Wednesday, July 25, 2012
Sri Lanka: When the Rains Don’t Fall
Critical dependence on water makes Sri Lanka vulnerable to changing rainfall and temperature patterns.
For many Sri Lankans, the effects of climate change can be summed up in one word: rainfall.
“The biggest impact (of climate change) is rainfall or the lack of it,” W L Sumathipala, one of Sri Lanka’s foremost experts in changing climate patterns, told IPS on a scorching hot and humid day in Colombo.
“The availability of water can effect multiple things in Sri Lanka from crops to power generation to the currency,” Sumathipala, who formerly headed the climate change unit at the Ministry of Environment, added.
The last six months, with their merciless combination of scarce rainfall and blazing temperatures, have proved his statement to be true. The failure of the seasonal monsoon to deliver adequate amounts of rain have had a serious impact on lives, livelihoods and the economy.
In the north central districts, a vital region for the country’s staple rice harvest, smaller irrigation reservoirs have run dry, while their larger cousins, fed by rivers, have stopped issuing water to farmers because their water levels are too low.
The Parakrama Samudraya, a 20 square-kilometre tank in the Polonnaruwa District, was only eight percent full by the first week of July due to lack of rain.
“This is probably the worst (drought) we have had in recent years,” irrigation engineer R M Karunarathna told IPS.
The drought will almost certainly have a serious effect on the rice harvest. Farmers who depend on the Parakrama Samudraya and connected reservoirs have held public protests warning that as many as 40,000 acres of paddy fields may have been lost.
Further north, in areas that have recently emerged from three decades of civil unrest, the lack of water is threatening to undo some of the gains made since the war ended in May 2009, according to the latest United Nations updates for the country.
“The delay of the north west monsoon rains has caused severe drought condition in the country affecting the country’s agricultural sector (and) threatening to destroy the majority of expected yields from paddy, vegetables and other food crops. According to the Ministry of Agriculture, nearly 150,000 acres of cultivation lands are in danger of getting destroyed,” the updated warned.
The lack of water has also left the country’s power generation capacity almost entirely dependent on thermal power.
In an average year, around 42 percent of the country’s power supply can be met through hydropower, Thilak Siyambalapitiya, an energy consultant and a former engineer with the Sri Lanka Electricity Board, told IPS.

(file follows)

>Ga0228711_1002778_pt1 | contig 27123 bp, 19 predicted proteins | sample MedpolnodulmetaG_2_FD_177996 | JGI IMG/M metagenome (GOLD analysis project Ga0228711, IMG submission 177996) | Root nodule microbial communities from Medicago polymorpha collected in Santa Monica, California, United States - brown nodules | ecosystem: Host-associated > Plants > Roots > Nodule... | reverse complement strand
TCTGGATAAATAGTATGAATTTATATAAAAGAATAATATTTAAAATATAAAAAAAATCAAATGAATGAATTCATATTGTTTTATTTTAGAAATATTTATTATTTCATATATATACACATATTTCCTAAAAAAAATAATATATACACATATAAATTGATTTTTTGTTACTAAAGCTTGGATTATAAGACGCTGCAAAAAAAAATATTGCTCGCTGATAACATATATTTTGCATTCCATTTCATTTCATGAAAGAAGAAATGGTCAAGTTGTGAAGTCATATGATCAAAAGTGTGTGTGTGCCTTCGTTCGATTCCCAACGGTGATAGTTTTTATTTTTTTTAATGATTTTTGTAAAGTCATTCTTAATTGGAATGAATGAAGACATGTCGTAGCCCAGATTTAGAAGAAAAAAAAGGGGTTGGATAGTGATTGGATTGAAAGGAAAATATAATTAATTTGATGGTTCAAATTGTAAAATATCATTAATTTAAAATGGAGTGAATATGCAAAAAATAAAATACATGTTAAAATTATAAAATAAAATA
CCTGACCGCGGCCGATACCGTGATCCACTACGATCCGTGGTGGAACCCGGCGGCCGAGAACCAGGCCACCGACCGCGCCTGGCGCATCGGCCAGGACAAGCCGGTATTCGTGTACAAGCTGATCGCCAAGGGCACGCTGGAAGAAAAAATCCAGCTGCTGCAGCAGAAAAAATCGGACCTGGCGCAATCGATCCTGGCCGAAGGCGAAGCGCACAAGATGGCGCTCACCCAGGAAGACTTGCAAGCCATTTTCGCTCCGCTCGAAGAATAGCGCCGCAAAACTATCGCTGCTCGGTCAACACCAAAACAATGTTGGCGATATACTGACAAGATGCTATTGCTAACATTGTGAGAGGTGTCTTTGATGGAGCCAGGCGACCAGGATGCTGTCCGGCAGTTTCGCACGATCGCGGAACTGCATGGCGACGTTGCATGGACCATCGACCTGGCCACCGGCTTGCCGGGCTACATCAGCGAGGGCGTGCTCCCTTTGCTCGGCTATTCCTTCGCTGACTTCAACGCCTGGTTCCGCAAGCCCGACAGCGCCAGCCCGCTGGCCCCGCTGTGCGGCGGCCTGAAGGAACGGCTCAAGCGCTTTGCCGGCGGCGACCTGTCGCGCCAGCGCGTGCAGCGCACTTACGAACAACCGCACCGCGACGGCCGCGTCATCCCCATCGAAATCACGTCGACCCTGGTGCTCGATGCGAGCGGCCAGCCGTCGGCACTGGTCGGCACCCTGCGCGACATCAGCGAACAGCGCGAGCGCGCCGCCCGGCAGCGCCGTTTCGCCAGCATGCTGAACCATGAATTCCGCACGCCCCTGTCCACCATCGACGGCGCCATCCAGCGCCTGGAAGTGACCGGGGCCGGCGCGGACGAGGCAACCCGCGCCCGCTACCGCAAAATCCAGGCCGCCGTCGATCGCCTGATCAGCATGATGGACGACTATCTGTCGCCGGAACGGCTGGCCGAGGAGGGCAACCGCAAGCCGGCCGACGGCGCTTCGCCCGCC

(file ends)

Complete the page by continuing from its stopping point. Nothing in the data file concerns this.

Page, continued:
During years where the rains have been exceptionally high, between late 2010 and early 2011 for instance, the contribution of hydropower has been as high as 50 percent.
In fact in 2011 the Ceylon Electricity Board (CEB) recorded a rare profitable year, largely due to the high hydro generation component, Siyambalapitiya said.
“This year if CEB can meet something like 25 percent (of power needs) from hydro, we will be lucky,” he predicted. But even that may be optimistic: by early July less than 15 percent of the required power was met through hydro generation.
It costs about 13 rupees (about one U.S. cent) to generate a unit of electricity using hydropower, while thermal costs increase the unit production price to seven cents for coal, 11 cents for furnace fuel and 18 cents for diesel. “The cost differences are exorbitant,” Siyambalapitiya said.
To add to the woes, the Sri Lankan rupee has fallen steadily against the dollar since late last year.
In mid November 2011, the Central Bank stopped intervening to strengthen the currency and in the ensuing eight months, the rupee has weakened by about 17 percent.
“When the rains stay away and the hot weather patterns evaporate surface water, this is what we get,” Sumathipala said.
The phenomenon will likely continue; experts predict that water scarcity will play a crucial role in the coming years.
The latest Central Bank annual report said that temperatures have recorded an increase of around 0.45 degrees Celsius in the last two decades. A 0.5-degree rise can reduce the rice harvest yield by about 5.9 percent.
The Bank added this would be disastrous for the country’s 1.8 million people – close to 10 percent of the country’s population – who depend on agriculture for survival.
“Sri Lanka is vulnerable to the impact of climate change largely due to its critical dependence on water resources for biodiversity, food security, livelihood and power generation,” the report said.
The Second National Communication on Climate Change 2012, a report by the Ministry of Environment, also confirmed that the pattern of rising temperatures and falling rains would have a big impact on rice harvests and yields.
The same report revealed that while the dry zone will continue to get drier due to less rain and increasing temperatures, the wet zone is likely to get more rain than needed. It even suggested transporting excess water between the two zones.
The high concentration of rain in the wet zone increases the risk of flood-related damages as well as the spread of vector diseases like dengue.
In the last five years Sri Lanka has been logging an increased number of dengue victims during and after monsoon rains, especially in flat urban areas like the capital Colombo.
“The city of Colombo is vulnerable to (flash flooding) where the low-lying parts of the city go under water whenever there is high intense rain falling even for a few hours,” the report said.
Experts say that to meet the evolving nature of water availability, better coordination between public and private enterprises and experts is vital.
“Some the changes and patterns can be predicted, but we need better communication to be ready for them,” Malika Wimalasuriya, head of the Climate Change Unit at the Meteorological Department, told IPS.